Transitive - Intransitive Verbs - Grammar Discussion

Done through action vs. occuring on its own.

とす ・落 ちる → To drop・To fall
ける ・つ → To attach・To be attached

Transitive verbs are verbs that should be used with を (direct object marker), which indicates the object with which the verb “operates”
[“I drop the battery” - the operation is “dropping” and the object of the operation is “battery”. “I attach a ribbon.”]

Intransitive verbs do not need an object (marked by を) and describe the action someone/something is subjected to (without an agent)
[“The battery falls (by itself).” or “The ribbon is attached.”]

[There are some exceptions.]

View on Bunpro

1 Like

Hi, I have a question about this question:

Would this not be more accurately translated using the passive tense? If using as an intransitive verb, shouldn’t there be the absence of an object doing the action (i.e., the police)? So to be more accurate, the sentence should be expressed as, “the thief was caught”?

Hoping someone can set me straight. Thanks!


Hey and sorry for the late answer :bowing_man:

You are right! The sentence has been fixed!

Thank you for the feedback, and we are really sorry for the inconvenience :bowing_man:


No worries! Thanks for letting me know!


How are you supposed to know which is intransitive/transitive, and how do you make intransitive/transitive verbs? Just curious…


There’s a bit of helpful info here – don’t have to watch the video (which many find off-putting) as the article has some pretty good concise tips.

I also struggle with transitive and intransitive pairing but I figure it’s something that will probably become more natural as I consume more material. Is learning via osmosis a great study plan? Not sure but here I am praying that it is :pray:



I’ve recently added the “Transitive - Intransitive Verbs” grammar point to my reviews, and I’m constantly failing this point because of how these questions work: I’m expected to already know the “other” verb already.

Most tips I’ve seen around the internet about guessing which verb transitive and which is intransitive, are based on seeing both together…it’s harder to guess based on a single verb.

So in the reviews for this grammar point, if I don’t already know the other verb then I usually fail – even though I do generally understand how to use transitive and intransitive verbs, and I can sometimes recognise which is which if I see the two together.

What is the best way to go about making proper progress on this grammar point? It is something I would like to work on, but it just doesn’t feel helpful in its current state.
I’ve seen a couple other threads on this forum on the same topic without a lot of input…


I am not a fan of the way the transitive/intransitive pairs grammar point works. There are a couple of issues.

First, and I think this has been mentioned before, is that the paradigm is different to the way much of Bunpro works. A verb is presented that is not actually part of the answer.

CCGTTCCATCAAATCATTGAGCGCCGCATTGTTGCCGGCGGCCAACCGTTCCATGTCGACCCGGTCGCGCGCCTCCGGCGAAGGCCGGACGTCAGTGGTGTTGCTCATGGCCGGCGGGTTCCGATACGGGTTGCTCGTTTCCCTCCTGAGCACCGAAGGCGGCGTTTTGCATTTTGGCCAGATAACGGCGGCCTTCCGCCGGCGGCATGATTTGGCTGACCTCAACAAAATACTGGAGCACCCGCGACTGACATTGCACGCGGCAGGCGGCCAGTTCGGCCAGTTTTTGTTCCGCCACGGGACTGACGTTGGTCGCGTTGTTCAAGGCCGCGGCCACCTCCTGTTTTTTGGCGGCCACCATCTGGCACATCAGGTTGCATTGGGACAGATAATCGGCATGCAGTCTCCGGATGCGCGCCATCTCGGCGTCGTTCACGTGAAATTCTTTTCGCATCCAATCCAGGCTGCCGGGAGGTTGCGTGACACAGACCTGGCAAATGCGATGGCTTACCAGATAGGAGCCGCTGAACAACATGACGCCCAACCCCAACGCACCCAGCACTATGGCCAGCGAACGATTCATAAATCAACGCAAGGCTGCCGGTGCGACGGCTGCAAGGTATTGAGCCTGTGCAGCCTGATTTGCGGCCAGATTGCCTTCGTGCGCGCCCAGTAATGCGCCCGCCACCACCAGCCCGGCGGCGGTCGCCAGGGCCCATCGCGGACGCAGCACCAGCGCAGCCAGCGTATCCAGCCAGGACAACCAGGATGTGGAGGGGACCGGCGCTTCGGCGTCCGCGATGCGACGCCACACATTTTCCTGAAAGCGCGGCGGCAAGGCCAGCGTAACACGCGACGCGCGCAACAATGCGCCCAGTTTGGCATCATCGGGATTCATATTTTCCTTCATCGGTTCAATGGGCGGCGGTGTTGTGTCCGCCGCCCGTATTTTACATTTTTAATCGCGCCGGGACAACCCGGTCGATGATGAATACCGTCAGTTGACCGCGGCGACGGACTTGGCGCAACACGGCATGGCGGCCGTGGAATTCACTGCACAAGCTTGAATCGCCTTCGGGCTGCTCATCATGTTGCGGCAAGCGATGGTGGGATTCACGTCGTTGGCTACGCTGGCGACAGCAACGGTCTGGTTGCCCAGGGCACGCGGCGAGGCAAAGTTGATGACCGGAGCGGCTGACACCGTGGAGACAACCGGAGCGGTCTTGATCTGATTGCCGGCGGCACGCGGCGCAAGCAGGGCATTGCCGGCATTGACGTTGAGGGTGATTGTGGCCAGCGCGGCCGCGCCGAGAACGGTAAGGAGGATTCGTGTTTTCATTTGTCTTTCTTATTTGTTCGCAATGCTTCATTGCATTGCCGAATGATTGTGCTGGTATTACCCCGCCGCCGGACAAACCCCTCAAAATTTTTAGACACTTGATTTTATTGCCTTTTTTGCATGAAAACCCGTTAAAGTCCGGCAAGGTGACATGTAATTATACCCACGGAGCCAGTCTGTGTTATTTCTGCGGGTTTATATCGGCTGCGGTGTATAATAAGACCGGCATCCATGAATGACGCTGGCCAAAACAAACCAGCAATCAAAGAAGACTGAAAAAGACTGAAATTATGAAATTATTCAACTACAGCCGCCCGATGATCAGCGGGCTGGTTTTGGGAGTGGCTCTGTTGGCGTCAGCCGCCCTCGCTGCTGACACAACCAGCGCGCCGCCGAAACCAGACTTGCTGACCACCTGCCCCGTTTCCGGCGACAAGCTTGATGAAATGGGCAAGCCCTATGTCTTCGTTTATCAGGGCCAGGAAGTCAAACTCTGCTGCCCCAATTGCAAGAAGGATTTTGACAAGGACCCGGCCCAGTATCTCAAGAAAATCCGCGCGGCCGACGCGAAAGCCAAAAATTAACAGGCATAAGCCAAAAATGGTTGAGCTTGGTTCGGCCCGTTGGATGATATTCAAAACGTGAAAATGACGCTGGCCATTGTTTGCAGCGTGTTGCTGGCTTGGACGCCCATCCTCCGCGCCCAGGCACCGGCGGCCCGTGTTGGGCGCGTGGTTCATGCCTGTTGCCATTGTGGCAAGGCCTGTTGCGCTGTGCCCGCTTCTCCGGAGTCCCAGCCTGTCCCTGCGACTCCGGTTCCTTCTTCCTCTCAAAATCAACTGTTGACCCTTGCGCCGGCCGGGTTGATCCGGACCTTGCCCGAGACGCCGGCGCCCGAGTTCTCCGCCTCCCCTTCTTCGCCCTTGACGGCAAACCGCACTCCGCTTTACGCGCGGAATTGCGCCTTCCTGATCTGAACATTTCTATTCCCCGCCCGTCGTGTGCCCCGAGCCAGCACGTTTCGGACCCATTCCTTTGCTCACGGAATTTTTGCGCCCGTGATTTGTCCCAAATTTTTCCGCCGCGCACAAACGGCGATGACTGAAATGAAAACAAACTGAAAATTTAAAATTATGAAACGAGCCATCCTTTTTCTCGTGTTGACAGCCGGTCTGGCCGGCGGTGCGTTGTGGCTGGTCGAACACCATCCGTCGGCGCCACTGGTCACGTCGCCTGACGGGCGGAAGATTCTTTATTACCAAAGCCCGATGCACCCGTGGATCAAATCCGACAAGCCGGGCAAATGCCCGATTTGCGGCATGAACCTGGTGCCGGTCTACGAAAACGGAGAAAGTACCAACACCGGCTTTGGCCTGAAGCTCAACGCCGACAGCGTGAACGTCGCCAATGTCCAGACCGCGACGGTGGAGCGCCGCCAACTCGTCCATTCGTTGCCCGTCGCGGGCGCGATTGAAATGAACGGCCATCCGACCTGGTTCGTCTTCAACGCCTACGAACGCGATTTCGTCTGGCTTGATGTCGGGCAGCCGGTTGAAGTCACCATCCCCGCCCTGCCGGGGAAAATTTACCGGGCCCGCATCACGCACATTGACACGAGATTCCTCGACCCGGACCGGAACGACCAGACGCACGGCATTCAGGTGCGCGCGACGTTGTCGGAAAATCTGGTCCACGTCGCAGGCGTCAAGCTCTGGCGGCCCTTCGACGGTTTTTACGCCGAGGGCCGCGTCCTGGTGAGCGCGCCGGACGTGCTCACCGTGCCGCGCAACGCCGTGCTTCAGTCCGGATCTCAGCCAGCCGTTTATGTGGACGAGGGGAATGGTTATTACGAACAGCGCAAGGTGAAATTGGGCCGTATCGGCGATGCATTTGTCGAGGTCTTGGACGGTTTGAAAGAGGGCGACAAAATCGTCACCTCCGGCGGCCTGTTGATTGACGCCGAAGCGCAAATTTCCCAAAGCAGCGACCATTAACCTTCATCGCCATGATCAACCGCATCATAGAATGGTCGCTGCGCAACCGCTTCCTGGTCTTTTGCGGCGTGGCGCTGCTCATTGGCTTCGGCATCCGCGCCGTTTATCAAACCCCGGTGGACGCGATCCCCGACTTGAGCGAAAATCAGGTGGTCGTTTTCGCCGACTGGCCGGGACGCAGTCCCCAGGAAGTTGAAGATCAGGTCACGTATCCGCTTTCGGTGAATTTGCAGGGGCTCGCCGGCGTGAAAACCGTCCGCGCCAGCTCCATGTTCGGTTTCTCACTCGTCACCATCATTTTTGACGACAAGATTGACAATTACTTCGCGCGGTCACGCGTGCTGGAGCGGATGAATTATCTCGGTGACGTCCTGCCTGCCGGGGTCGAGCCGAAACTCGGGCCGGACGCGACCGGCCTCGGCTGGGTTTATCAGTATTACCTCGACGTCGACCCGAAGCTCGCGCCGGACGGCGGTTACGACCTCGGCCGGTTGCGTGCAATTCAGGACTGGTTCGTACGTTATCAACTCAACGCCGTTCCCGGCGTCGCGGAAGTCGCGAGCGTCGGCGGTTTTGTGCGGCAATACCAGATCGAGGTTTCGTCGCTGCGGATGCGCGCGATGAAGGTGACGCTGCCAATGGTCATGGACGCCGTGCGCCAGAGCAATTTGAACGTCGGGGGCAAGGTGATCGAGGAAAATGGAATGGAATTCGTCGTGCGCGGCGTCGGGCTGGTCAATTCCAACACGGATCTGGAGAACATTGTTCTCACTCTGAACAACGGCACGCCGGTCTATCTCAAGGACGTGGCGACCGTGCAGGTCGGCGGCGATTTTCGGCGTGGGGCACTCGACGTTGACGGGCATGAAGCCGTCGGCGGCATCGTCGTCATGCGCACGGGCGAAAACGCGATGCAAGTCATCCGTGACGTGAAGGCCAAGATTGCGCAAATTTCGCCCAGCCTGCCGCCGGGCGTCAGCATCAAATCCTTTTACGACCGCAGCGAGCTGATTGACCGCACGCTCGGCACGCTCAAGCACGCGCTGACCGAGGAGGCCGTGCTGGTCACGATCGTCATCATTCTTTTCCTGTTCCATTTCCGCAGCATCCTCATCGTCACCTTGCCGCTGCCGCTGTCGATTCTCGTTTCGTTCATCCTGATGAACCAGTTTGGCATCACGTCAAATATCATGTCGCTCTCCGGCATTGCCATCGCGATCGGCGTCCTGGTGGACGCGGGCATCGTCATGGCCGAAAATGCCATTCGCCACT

Second, and for me this is the bigger issue, is that it is not really a grammar question, but more of a vocabulary question since it relies on the user having already studied the particular pair presented in the question. Some have suggested providing both the transitive and intransitive verbs, which is better, but it would still essentially be a vocabulary problem. The user would still have had to study both verbs.

The only way I can think to make it a purely grammatical question is to provide the user both the transitive and intransitive verbs, and tell them which is which. Obviously, in this situation, there wouldn’t be a hint as to which one should be used in the sentence. This way, the user has to read the sentence and use context clues to determine which verb completes it. Here is an example of what I am trying to convey:

ずっと探していたカバンを ________。
I found the bag I was looking for.

In this sentence, the answer has to be 見つけた because bag is a direct object. This does mean that some of the current example sentences aren’t sufficient since the sentences need to have enough context in them to make it clear which is the correct verb to use.


I like the idea! :star_struck:

1 Like

@skymaiden, @seanblue, and @JT421 Thank you all for your feedback on transitive and intransitive verbs. I have updated the Meaning page to include more examples and information about transitive/intransitive verbs and have highlighted and separated transitive and intransitive verbs for better readability. In example sentences, transitive and intransitive verbs are more clearly labeled. Review questions now display both the transitive and intransitive verbs, so now all you need to do is pick the correct one and conjugate. If you type an intransitive verb when a transitive verb is expected, you will get a hint. Cheers!


I have a question about this entry:

雨(あめ)が降(ふ)った時(とき)窓(まど)が あいていた から、床(ゆか)が濡(ぬ)れている。

Since the window had been open when it was raining, the floor is wet.

I don’t understand this as I’m not sure what other grammar is being included here. Why is the answer “あいていた” and not “あった”? I don’t know what the ”いた” is doing here. I sort of understand why the TE form is being used but not the second part.

The verb is 開く (to open) and the past form is あいた (opened).

The て-いる form is used to express a state of being open/having opened: